Potential win for Junior stopped by battery issues

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A battery failure quickly became much worse for Dale Earnhardt Jr., whose bid to win last night’s NRA 500 at Texas Motor Speedway turned into his worst result of the Sprint Cup season.

Earnhardt was running third until Lap 187, when he brought his No. 88 Hendrick Motorsports Chevrolet to the pits for an unscheduled stop due to a loss of power. After switching to the back-up battery, he returned to the track only to be hit with a pass-through penalty for speeding onto pit road by NASCAR; Earnhardt’s gauges were off as he was entering the pits, making him unable to determine how fast he was going.

However, his crew chief, Steve Letarte, decided to give his driver fresh tires on his return to the pits. That’s not allowable per the NASCAR rulebook, which says all drivers that earn a pass-through penalty must go all the way down pit road without stopping. That forced a third trip for Earnhardt to the pits, and by the time it was over, NASCAR’s most popular driver was five laps down in 35th.

“All the gauges just went haywire and so I couldn’t read the gauges to really diagnosis what was happening,” said Earnhardt, who gained one of his laps back before finishing 29th. “But once you start to think about it, you are like, ‘Well, if all the gauges are going bad, we have electrical issues.’ Then you go right to the battery. The thing quit running going into (Turn) 3 and I couldn’t stay on the track if it wasn’t the battery — we would have stopped on the track and lost all those laps.

“I came down pit road, sped, no motor, no [tachometer]… Figured out by the time I got to the pit stall, it was the battery.  We changed the switch over to battery two, get fired up, take off, come down pit road and change tires, came down pit road and serve the penalty, and that was the night.”

IndyCar releases schedule for 2023 season

IndyCar schedule 2023
Douglas Stringer/Icon Sportswire via Getty Images
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The NTT IndyCar Series’ 2023 schedule will feature the same number of races and tracks as this season with some minor reshuffling of dates.

IndyCar will open the 2023 season March 5 on the streets of St. Petersburg, Florida, and will conclude Sept. 10 at WeatherTech Raceway Laguna Seca in Monterey, California. The 107th Indy 500 will take place May 28 at Indianapolis Motor Speedway.

The 17-race schedule will conclude with a stretch of eight races in the final nine weeks.

“The NTT IndyCar Series is on an impactful upward trajectory, making progress at a pace that befits our thrilling style of competition,” Penske Entertainment Corp. president and CEO Mark Miles said in a release. “The 2023 season provides an opportunity to further build on this trend, bringing our sport and its stars to more markets and households and reaching new consumers across the globe.”

There will be 15 events on NBC: 13 races (including six of the final seven) plus Indy 500 qualifying May 20-21. There also are three races on USA Network and the Toronto race exclusively on Peacock. All races on NBC and USA also will have live simulstreams on Peacock.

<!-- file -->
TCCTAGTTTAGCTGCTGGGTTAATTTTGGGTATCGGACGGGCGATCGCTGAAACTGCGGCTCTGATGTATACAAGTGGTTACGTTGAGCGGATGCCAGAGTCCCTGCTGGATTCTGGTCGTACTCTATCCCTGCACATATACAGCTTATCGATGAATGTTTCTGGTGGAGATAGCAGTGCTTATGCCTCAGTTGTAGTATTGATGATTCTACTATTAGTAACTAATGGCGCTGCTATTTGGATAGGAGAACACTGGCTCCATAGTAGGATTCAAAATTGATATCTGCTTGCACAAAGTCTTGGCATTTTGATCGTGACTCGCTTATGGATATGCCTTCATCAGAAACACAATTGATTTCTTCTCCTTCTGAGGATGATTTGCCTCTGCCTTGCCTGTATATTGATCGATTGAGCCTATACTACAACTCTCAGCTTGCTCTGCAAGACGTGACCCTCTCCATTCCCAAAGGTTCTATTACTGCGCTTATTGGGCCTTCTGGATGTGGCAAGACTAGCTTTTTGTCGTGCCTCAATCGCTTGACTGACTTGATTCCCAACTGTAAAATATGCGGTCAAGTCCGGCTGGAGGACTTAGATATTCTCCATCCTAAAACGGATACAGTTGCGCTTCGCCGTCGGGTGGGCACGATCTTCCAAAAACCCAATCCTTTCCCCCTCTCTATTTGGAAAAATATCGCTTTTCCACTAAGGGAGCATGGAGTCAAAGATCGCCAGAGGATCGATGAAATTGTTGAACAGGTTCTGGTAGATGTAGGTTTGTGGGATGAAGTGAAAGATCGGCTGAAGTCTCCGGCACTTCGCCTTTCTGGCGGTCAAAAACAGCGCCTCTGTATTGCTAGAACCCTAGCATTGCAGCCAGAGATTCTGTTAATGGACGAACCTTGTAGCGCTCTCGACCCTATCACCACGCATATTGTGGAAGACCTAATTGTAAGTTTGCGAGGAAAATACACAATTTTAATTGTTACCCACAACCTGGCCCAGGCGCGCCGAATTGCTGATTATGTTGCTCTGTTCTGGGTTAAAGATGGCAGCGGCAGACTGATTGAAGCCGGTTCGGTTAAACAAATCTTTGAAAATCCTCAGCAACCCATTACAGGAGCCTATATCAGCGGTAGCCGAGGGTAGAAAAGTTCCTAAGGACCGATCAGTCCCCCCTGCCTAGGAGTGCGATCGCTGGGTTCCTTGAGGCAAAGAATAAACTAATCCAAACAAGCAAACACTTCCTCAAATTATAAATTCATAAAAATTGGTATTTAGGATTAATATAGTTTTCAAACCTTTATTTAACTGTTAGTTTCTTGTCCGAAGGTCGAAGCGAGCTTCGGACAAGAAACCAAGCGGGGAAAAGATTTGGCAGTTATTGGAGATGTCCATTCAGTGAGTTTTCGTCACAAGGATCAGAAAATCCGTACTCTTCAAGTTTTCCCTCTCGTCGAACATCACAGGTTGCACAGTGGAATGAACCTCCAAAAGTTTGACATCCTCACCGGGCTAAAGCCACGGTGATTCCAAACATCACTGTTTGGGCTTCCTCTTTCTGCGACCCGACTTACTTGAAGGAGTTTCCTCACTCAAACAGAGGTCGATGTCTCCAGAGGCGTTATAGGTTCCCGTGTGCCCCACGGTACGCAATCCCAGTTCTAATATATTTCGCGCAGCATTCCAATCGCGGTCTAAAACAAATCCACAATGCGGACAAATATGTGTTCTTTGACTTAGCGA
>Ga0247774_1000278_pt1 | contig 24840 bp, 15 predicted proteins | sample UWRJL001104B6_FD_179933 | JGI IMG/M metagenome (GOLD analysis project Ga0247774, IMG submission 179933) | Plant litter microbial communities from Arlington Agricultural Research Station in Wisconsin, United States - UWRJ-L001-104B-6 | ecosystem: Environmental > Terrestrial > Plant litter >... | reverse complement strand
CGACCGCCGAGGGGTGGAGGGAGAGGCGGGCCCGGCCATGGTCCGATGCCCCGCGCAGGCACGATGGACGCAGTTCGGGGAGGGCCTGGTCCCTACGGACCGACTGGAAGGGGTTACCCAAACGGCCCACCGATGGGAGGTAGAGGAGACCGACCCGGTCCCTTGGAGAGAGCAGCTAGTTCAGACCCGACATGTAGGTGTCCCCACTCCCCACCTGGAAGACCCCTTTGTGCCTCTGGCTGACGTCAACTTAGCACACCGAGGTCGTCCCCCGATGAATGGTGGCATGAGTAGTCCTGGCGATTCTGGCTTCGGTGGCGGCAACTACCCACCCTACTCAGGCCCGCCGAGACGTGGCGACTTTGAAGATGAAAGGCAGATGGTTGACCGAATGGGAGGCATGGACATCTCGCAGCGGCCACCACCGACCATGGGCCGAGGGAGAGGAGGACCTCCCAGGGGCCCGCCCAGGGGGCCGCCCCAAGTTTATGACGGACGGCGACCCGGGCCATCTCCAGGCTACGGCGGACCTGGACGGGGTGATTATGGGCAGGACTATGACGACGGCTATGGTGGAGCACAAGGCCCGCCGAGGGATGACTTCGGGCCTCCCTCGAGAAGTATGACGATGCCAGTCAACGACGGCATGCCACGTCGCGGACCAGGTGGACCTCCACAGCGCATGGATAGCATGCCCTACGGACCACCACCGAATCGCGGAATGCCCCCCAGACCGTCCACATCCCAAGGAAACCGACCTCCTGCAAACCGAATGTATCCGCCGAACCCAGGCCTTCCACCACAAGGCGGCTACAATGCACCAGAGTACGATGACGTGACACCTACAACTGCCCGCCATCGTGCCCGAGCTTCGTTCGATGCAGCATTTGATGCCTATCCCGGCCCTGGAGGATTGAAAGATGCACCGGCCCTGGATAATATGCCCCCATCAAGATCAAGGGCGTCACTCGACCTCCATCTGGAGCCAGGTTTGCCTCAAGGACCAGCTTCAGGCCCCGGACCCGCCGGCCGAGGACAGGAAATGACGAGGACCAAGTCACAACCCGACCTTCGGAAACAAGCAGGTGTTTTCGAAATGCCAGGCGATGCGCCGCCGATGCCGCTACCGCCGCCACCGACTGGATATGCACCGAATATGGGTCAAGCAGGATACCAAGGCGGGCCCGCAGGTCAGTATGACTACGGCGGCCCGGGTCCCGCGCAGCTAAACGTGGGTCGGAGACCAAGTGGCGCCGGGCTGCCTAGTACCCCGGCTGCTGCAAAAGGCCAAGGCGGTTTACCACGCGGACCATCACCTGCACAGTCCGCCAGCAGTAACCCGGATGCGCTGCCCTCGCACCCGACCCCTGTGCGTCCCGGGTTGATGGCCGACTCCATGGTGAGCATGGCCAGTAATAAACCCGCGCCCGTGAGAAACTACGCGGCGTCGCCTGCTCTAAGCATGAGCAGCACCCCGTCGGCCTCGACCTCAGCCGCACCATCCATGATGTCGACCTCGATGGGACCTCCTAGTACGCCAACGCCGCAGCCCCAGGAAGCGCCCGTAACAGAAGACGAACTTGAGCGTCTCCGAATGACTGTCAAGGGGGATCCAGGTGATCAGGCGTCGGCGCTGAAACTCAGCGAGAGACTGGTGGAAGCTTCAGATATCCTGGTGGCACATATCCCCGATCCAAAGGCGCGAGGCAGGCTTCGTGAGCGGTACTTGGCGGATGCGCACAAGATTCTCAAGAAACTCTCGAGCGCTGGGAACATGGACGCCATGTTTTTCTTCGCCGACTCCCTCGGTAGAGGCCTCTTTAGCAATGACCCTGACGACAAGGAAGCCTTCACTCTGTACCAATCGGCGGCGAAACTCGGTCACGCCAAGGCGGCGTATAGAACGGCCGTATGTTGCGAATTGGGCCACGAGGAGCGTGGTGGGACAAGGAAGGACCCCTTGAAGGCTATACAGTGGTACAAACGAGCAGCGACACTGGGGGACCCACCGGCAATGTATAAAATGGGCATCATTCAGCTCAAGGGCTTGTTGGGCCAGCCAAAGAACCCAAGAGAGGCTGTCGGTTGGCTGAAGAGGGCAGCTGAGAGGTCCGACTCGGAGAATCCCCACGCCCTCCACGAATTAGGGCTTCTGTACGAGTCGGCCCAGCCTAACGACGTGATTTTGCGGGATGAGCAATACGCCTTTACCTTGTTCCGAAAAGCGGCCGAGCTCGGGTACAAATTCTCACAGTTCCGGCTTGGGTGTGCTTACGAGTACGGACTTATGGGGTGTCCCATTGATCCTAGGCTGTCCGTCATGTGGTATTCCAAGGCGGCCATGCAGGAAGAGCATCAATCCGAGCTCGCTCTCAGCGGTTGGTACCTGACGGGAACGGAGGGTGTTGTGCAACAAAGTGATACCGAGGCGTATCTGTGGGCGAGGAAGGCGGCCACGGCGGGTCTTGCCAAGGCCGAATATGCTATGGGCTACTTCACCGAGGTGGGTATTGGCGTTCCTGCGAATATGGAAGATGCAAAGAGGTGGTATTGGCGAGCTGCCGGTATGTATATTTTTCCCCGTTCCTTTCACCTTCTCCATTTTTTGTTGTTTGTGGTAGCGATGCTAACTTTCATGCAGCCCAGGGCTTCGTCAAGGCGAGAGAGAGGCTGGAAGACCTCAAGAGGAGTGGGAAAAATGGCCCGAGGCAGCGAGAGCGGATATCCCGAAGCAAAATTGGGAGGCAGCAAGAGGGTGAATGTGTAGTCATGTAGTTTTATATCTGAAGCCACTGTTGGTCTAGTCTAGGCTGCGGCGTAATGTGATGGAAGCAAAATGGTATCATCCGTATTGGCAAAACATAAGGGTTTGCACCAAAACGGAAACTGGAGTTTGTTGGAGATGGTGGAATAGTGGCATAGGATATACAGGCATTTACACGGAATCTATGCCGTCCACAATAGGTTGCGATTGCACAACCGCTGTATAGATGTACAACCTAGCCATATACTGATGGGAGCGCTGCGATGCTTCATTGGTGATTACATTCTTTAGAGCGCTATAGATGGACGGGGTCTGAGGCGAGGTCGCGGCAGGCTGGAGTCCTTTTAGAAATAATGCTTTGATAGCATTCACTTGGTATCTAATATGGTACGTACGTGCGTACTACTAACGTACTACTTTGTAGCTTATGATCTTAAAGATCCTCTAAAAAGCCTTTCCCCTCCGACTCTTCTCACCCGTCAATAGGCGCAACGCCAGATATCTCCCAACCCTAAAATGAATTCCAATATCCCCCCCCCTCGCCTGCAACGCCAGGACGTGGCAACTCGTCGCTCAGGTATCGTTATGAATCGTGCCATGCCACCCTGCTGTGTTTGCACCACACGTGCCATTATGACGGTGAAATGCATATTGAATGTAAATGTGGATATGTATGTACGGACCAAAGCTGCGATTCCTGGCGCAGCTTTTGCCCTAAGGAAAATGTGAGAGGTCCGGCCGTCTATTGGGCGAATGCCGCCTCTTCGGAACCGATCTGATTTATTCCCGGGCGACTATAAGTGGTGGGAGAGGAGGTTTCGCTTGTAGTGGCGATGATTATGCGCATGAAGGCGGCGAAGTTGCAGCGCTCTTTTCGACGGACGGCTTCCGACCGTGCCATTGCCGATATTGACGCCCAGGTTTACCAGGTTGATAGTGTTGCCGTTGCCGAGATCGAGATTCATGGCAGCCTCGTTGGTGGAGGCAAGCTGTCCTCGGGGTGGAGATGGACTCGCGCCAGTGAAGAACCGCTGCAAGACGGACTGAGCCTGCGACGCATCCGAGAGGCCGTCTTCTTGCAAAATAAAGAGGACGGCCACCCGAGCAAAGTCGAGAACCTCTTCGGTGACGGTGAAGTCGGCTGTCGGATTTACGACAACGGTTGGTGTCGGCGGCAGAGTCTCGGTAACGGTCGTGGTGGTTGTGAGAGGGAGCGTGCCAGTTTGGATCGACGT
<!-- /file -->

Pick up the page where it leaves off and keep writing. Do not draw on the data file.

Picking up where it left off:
In partnership with NBC Sports, the 2022 IndyCar season was the most-watched in six years and the most-watched across NBC Sports on record. The 2022 season also was the most streamed season on record.

“We’re very excited for our 2023 NTT IndyCar Series schedule and to build on this past season’s viewership milestones,” NBC Sports vice president of programming Mike Perman said in a release. “In providing comprehensive coverage across NBC, Peacock and USA Network, NBC Sports is once again looking forward to telling the stories of these world-class drivers and this compelling series.”

Notable elements on the 2023 schedule:

–There will be the same balance of seven road course races, five street courses and five ovals.

–St. Pete will be the season opener for the 13th time.

–The Chevrolet Detroit Grand Prix will move from Belle Isle to the streets of downtown.

–The NASCAR doubleheader weekend at the IMS road course will shift to mid-August.

–The World Wide Technology Raceway event will move from Saturday to Sunday.

Start times for the 2023 events will be announced at a later date.

Here’s the 2023 IndyCar schedule:


Date Race/Track Network/Platform
Sun., March 5 Streets of St. Petersburg NBC, Peacock
Sun., April 2 Texas Motor Speedway NBC, Peacock
Sun., April 16 Streets of Long Beach NBC, Peacock
Sun., April 30 Barber Motorsports Park NBC, Peacock
Sat., May 13 Indianapolis Motor Speedway (Road Course) NBC, Peacock
Sun., May 28 The 107th Indianapolis 500 NBC, Peacock
Sun., June 4 Streets of Detroit NBC, Peacock
Sun., June 18 Road America USA Network, Peacock
Sun., July 2 Mid-Ohio Sports Car Course USA Network, Peacock
Sun., July 16 Streets of Toronto Peacock
Sat., July 22 Iowa Speedway – Race 1 NBC, Peacock
Sun., July 23 Iowa Speedway – Race 2 NBC, Peacock
Sun., Aug. 6 Streets of Nashville NBC, Peacock
Sat., Aug. 12 Indianapolis Motor Speedway (Road Course) USA Network, Peacock
Sun., Aug. 27 World Wide Technology Raceway NBC, Peacock
Sun., Sept. 3 Portland International Raceway NBC, Peacock
Sun., Sept. 10 WeatherTech Raceway Laguna Seca NBC, Peacock

*dates and networks/platforms are subject to change